India is dubbed as a start-up nation, a country vibrant with start-ups with varying business models and spanning across a huge genre. It is ranked as the 3rd largest start-up ecosystem in the world. There has been a consistent 12%-15% growth annually in the number of start-ups over the past few years. On the backdrop of this, it comes as no surprise that Private Equity (PE) investing is fast catching the fancy of many investors. Private equity investing in India can be accessed via the alternate funding route. Here we understand the nuances of this investment vehicle to help you make an informed decision.

What is Private Equity?

Private companies’ equity investments are called private equity; this type of investment is available to a select audience. The equity of private companies, as evident from the name, is not traded on the exchange. However, they are regulated by SEBI (Securities Exchange Board of India). Typically, the tenure for investment in private equity funds is ~ 10 years, and the minimum investment is typically extremely large, thereby restricting the audience to HNIs (high net worth individuals), UHNIs (Ultra high net worth individuals and institutional investors. These funds are generally pegged as alternative investment funds (AIFs). The private equity investments are made in companies which are already on a growth trajectory and are just one step away from going IPO.

How does PE work?

A group of investors or a firm with like-minded people pool funds to form a private equity fund. The fund is then invested in a single company or group of companies, depending on the quantum of funds raised. The basis for investment in those companies is the future outlook for growth. Private equity investors inject capital into companies which have the potential to expand their business and generate consistent revenue growth over the long haul. The private equity investors stay invested for a period not less than 10 years, and their exit options are discussed at the time of investment. There are many instances where the capital infusion is into companies which are financially distressed but show potential for future growth. The PE investor can make an exit when the company overturns their fortune, and substantial returns are generated.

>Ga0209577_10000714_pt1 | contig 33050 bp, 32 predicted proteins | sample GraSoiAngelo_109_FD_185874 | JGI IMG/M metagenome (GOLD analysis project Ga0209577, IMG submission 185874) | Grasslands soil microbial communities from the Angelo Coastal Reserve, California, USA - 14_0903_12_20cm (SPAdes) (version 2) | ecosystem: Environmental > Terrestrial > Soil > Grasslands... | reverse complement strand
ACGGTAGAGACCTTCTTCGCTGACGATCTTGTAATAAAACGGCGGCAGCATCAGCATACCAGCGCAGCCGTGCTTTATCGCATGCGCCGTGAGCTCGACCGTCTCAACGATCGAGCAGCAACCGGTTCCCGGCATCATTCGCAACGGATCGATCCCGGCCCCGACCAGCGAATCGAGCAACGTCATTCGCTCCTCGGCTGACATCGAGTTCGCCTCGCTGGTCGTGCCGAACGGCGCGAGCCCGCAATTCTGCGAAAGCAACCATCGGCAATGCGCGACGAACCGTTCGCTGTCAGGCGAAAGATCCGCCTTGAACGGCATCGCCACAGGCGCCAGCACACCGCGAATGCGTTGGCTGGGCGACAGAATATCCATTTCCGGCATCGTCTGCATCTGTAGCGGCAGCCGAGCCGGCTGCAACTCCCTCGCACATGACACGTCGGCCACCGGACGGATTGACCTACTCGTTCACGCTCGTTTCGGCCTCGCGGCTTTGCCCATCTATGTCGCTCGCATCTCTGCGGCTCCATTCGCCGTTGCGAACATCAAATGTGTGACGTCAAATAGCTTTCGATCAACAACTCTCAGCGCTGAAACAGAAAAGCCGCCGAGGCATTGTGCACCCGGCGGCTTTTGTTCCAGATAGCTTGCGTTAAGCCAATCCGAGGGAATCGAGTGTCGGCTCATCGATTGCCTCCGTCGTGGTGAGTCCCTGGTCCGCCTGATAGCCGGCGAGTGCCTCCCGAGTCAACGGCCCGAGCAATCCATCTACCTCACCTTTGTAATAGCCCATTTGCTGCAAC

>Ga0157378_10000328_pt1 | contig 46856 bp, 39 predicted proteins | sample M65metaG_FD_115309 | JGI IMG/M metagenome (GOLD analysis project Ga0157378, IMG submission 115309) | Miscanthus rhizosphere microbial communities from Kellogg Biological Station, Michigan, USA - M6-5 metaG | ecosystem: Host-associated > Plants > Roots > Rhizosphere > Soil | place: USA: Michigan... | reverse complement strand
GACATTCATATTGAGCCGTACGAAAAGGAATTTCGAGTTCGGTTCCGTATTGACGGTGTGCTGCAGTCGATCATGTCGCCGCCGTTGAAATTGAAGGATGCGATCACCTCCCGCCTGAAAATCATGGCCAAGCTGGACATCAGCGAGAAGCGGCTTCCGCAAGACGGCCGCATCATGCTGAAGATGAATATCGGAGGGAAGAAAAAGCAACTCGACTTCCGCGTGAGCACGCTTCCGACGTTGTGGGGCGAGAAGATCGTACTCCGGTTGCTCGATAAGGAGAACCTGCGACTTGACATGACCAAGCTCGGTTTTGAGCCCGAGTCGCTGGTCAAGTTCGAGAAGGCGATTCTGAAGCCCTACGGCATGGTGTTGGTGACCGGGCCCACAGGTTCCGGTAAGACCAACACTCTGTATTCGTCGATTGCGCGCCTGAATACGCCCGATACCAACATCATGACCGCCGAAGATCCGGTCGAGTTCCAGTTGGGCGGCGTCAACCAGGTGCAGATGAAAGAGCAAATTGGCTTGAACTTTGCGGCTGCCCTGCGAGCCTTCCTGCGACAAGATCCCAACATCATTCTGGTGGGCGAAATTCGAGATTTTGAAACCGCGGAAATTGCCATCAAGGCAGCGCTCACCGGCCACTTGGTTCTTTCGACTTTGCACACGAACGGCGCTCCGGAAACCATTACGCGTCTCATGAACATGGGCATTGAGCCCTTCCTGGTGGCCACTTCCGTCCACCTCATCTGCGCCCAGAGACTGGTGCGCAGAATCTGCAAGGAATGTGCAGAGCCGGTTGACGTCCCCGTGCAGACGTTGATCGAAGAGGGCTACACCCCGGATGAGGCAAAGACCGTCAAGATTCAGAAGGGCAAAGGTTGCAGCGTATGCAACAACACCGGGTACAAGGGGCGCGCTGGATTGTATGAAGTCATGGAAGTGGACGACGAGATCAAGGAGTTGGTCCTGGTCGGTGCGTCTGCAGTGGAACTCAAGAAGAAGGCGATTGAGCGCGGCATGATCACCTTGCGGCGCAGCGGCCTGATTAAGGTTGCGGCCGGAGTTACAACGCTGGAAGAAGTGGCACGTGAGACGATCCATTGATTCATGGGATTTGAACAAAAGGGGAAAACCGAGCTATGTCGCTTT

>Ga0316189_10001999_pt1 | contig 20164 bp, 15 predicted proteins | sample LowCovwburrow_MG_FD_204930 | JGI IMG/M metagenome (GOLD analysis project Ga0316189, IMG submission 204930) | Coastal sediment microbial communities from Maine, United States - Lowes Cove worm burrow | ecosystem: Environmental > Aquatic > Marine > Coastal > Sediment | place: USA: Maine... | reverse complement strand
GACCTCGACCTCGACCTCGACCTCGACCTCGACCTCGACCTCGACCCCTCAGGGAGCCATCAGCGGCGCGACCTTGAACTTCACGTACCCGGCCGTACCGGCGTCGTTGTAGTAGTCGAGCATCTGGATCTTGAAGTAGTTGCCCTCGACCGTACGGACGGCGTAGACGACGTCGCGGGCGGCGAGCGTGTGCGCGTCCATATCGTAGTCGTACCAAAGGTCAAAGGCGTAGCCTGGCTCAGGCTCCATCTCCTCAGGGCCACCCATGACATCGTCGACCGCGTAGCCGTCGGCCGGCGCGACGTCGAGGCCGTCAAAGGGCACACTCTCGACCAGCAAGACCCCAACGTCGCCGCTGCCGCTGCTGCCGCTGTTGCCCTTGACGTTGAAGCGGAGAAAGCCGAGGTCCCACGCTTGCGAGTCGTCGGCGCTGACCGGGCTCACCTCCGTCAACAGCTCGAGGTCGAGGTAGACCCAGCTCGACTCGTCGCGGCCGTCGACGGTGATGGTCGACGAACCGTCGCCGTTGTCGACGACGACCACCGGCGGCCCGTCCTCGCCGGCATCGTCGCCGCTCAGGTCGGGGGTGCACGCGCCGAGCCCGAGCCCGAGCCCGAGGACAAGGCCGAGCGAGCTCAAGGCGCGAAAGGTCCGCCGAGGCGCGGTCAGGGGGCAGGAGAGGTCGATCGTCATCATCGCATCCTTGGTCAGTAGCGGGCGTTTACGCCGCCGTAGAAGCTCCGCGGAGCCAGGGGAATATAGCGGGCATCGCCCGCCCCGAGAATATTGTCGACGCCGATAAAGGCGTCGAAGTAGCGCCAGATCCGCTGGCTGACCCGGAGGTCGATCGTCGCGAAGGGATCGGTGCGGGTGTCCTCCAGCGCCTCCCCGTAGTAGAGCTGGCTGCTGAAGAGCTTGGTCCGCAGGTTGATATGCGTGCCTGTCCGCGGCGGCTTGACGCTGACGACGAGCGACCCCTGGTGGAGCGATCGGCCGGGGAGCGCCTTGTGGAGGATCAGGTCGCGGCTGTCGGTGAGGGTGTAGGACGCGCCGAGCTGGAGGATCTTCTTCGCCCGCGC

Types of Private equity firms

Investors in private equity firms have to do so after adjudging if they want to be passive investors, who let the management of the company (in which they have invested) conduct the business and generate optimal returns or active investors who, in turn, provide operational support and give strategic guidance to ensure that the business growth is along the desired lines. Active PE or private equity firms often maintain relationships with C-level management like CEOs and CFOs for the company’s growth. 

Private equity in India

As per the report by EY, over  $230 billion of funds have been invested in PE and the venture capital market in India. Despite the pandemic, there was substantial investment in promising private equity opportunities. India continues to be the land for emerging businesses. The Government has undertaken many initiatives such as ‘Make in India’, which encourages the start-up ecosystem. PE investing has increased in a few sectors, specifically IT / ITES, Telecom, Energy, Financial Services, Digital payments, Airports, etc.

Suitability analysis

Private equity can add a new dimension to your existing portfolio, if you are willing to undertake high risk to earn high return. Private equity investments come with an inherent lock-in and are typically invested with a long-term view. The quantum of funds required for investment in Private Equity is quite high and hence, is a niche investment particularly aimed at the HNI community. Suppose you have attained reasonable knowledge about the workings of public equity and understand the risks appropriately. In that case, you may consider investing in private equity via the AIF route, which is relatively safer. These funds are managed by qualified experts who conduct very intense research before placing their bet on any private equity investment. Private equity as an investment option should be looked into only after you have taken care of your financial goals and are investing for potential upside. 

Conclusion

Having understood the details of private equity, it is apparent that it offers the potential for higher returns. However, this comes with higher risk as well. This note is only a preamble. You may have to research intricately to ensure you make an informed decision whilst investing. Reach out to financial counsellors at TATA Capital Wealth, who can help you evaluate the suitability of PE investments in your portfolio. 

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